When you leave a tip at the end of a meal you expect it to go to the restaurant staff, but unless you leave cash that might not be the case. So where is service charge going?
I’ve always found the idea of tipping low-paid workers troubling and condescending. Frankly, people should be paid a fair wage for a fair day’s toil and not have to rely on gratuities.
However the world is not ideal and I feel obliged to tip hospitality workers because the chances are they aren’t paid adequately. For this reason I’ve always paid the optional restaurant service charge when it was included on the bill with barely a grumble – until I learned where the additional payment actually went.
Where service charge goes
I’d always thought that the service charge, along with any non-cash tip paid by credit or debit card, would find its way as an extra payment to the hard working restaurant servers and kitchen staff. How wrong can you be?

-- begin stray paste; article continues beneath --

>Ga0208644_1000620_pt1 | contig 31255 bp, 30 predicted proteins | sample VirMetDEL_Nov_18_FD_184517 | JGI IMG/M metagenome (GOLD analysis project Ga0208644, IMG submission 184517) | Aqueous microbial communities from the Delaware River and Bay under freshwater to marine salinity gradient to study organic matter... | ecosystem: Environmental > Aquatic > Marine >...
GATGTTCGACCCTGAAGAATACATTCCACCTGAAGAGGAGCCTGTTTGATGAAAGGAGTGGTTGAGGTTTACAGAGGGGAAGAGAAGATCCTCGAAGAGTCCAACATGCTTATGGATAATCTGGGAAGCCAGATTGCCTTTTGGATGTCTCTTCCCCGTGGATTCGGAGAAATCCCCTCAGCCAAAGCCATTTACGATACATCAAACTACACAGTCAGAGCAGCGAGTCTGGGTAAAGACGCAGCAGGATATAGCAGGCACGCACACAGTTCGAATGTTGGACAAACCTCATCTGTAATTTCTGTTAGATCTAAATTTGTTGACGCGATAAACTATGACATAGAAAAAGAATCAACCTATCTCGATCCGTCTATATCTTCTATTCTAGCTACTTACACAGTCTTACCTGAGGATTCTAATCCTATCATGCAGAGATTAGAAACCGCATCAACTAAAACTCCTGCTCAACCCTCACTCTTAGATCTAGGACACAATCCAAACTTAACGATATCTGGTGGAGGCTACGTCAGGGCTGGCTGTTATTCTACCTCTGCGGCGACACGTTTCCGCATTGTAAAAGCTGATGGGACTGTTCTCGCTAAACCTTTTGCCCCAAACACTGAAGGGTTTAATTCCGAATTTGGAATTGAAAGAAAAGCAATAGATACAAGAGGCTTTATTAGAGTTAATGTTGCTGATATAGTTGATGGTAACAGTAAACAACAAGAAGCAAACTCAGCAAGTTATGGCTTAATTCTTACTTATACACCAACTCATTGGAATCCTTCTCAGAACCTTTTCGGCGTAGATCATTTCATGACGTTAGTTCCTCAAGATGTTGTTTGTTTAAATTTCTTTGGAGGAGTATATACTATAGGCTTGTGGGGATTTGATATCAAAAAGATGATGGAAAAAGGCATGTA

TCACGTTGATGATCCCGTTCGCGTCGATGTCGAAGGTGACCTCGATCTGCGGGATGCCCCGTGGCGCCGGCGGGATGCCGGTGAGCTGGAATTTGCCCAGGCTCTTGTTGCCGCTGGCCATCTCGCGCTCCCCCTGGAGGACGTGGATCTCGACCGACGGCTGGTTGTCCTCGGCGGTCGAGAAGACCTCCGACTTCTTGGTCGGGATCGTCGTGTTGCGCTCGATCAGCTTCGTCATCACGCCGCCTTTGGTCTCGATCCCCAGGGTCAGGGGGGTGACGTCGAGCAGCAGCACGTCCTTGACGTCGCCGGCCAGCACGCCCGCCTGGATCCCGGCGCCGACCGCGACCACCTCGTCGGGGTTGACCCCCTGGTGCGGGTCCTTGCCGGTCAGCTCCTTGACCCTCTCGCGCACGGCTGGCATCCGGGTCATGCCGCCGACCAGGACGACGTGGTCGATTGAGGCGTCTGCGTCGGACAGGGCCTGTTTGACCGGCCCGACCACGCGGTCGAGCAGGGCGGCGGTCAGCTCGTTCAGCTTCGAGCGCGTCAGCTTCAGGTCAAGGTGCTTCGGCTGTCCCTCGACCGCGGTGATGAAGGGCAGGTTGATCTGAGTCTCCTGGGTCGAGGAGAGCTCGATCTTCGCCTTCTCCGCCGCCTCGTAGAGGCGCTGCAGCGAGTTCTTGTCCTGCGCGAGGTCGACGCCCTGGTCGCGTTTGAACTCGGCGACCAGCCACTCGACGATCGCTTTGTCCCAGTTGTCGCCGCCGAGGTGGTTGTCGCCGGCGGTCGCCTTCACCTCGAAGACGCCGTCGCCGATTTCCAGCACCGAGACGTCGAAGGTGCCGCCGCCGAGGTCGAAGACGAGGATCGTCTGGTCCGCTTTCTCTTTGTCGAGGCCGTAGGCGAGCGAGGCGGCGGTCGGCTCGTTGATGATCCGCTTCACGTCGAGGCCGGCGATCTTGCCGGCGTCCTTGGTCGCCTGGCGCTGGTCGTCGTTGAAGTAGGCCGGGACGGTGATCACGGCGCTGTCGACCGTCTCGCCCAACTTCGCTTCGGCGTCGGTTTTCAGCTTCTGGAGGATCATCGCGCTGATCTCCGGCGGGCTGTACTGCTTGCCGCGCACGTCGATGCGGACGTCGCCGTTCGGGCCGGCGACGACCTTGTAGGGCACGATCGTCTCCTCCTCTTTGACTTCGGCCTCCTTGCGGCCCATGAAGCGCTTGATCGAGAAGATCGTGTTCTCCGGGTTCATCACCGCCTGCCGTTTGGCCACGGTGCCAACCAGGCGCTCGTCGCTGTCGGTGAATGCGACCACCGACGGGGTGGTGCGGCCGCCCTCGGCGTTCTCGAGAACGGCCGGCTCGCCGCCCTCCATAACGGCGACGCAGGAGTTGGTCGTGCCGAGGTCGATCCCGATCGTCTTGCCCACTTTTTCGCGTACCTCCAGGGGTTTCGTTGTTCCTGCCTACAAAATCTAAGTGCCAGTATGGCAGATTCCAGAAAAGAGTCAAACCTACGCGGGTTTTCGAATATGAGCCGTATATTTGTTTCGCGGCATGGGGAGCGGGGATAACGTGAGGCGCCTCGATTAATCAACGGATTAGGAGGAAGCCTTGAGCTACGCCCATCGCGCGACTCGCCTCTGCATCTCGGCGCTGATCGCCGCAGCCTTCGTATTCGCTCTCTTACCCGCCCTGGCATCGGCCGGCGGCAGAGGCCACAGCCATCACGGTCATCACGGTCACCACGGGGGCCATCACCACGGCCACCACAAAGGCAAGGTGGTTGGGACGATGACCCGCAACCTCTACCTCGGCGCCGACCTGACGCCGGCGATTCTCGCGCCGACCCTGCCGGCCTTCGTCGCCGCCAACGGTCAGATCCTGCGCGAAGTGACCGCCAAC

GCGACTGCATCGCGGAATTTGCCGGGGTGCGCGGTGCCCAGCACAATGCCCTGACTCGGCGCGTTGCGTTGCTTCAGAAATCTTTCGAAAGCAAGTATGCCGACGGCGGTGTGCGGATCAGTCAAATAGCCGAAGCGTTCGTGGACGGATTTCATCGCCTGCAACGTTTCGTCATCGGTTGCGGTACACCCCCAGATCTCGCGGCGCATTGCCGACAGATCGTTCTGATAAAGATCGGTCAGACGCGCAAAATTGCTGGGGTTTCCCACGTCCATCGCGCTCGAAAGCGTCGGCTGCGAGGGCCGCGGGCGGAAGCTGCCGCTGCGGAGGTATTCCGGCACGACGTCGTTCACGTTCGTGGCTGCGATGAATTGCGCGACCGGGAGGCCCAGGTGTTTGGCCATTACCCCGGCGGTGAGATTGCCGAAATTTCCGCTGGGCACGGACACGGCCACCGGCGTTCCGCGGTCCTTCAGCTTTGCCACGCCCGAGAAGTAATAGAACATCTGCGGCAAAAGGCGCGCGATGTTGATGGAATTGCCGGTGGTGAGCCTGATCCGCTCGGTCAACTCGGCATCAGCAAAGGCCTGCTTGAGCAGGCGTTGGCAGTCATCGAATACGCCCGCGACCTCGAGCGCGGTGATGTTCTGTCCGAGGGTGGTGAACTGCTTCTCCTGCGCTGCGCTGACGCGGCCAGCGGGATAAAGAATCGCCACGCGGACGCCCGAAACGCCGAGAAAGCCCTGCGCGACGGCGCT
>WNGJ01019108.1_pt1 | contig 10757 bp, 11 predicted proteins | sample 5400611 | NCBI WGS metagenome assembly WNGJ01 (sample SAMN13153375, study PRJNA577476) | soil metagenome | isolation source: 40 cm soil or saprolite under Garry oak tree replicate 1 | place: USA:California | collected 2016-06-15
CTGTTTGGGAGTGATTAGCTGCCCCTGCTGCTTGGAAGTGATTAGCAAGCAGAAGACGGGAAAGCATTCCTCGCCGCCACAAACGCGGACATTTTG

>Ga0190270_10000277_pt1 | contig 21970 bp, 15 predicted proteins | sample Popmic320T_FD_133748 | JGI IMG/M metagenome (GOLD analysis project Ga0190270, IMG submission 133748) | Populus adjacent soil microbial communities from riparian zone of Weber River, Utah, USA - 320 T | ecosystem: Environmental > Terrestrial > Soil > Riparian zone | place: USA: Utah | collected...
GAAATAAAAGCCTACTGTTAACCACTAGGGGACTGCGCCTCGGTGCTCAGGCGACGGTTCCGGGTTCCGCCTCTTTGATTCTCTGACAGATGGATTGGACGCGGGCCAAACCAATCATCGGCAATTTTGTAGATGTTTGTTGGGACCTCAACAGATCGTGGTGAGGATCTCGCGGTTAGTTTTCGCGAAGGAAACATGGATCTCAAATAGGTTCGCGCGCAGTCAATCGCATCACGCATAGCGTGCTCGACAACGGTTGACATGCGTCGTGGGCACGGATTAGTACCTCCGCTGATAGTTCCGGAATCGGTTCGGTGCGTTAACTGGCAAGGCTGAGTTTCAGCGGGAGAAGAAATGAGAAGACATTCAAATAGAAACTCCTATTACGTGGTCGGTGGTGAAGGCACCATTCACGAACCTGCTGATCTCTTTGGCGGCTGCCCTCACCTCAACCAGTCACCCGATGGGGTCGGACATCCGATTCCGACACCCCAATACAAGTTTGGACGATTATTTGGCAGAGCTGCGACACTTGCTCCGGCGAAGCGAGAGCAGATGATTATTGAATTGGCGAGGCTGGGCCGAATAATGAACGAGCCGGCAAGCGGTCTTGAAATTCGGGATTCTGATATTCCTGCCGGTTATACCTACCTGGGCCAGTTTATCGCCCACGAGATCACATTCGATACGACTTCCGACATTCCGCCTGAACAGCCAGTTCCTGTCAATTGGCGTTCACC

A look at the British Hospitality Association (BHA) website soon corrected that misconception. The service charge and non-cash tip can, it seems, pay for credit card and bank charges, payroll costs and credit card fraud, but there’s no guarantee that any of it will end up in the staff’s hands as a gratuity.
Another interesting snippet of tipping information on the BHA site is that cash tips are deemed by law to be the property of the staff, whereas the service charge and non-cash tips belong to the restaurant.
Always leave cash
For me it was a no-brainer then; the service charge had to go. For some weird psychological reason it took a bit of courage the first time I asked for the charge to be removed from a bill in favour of paying a cash tip, but now there’s no stopping me.
By leaving out clear and accountable information about where the service charge goes, I believe restaurants are being inherently dishonest with their customers. If they want to charge an extra amount for service (even if it is discretionary) they should clearly spell out exactly what they are going to do with our money.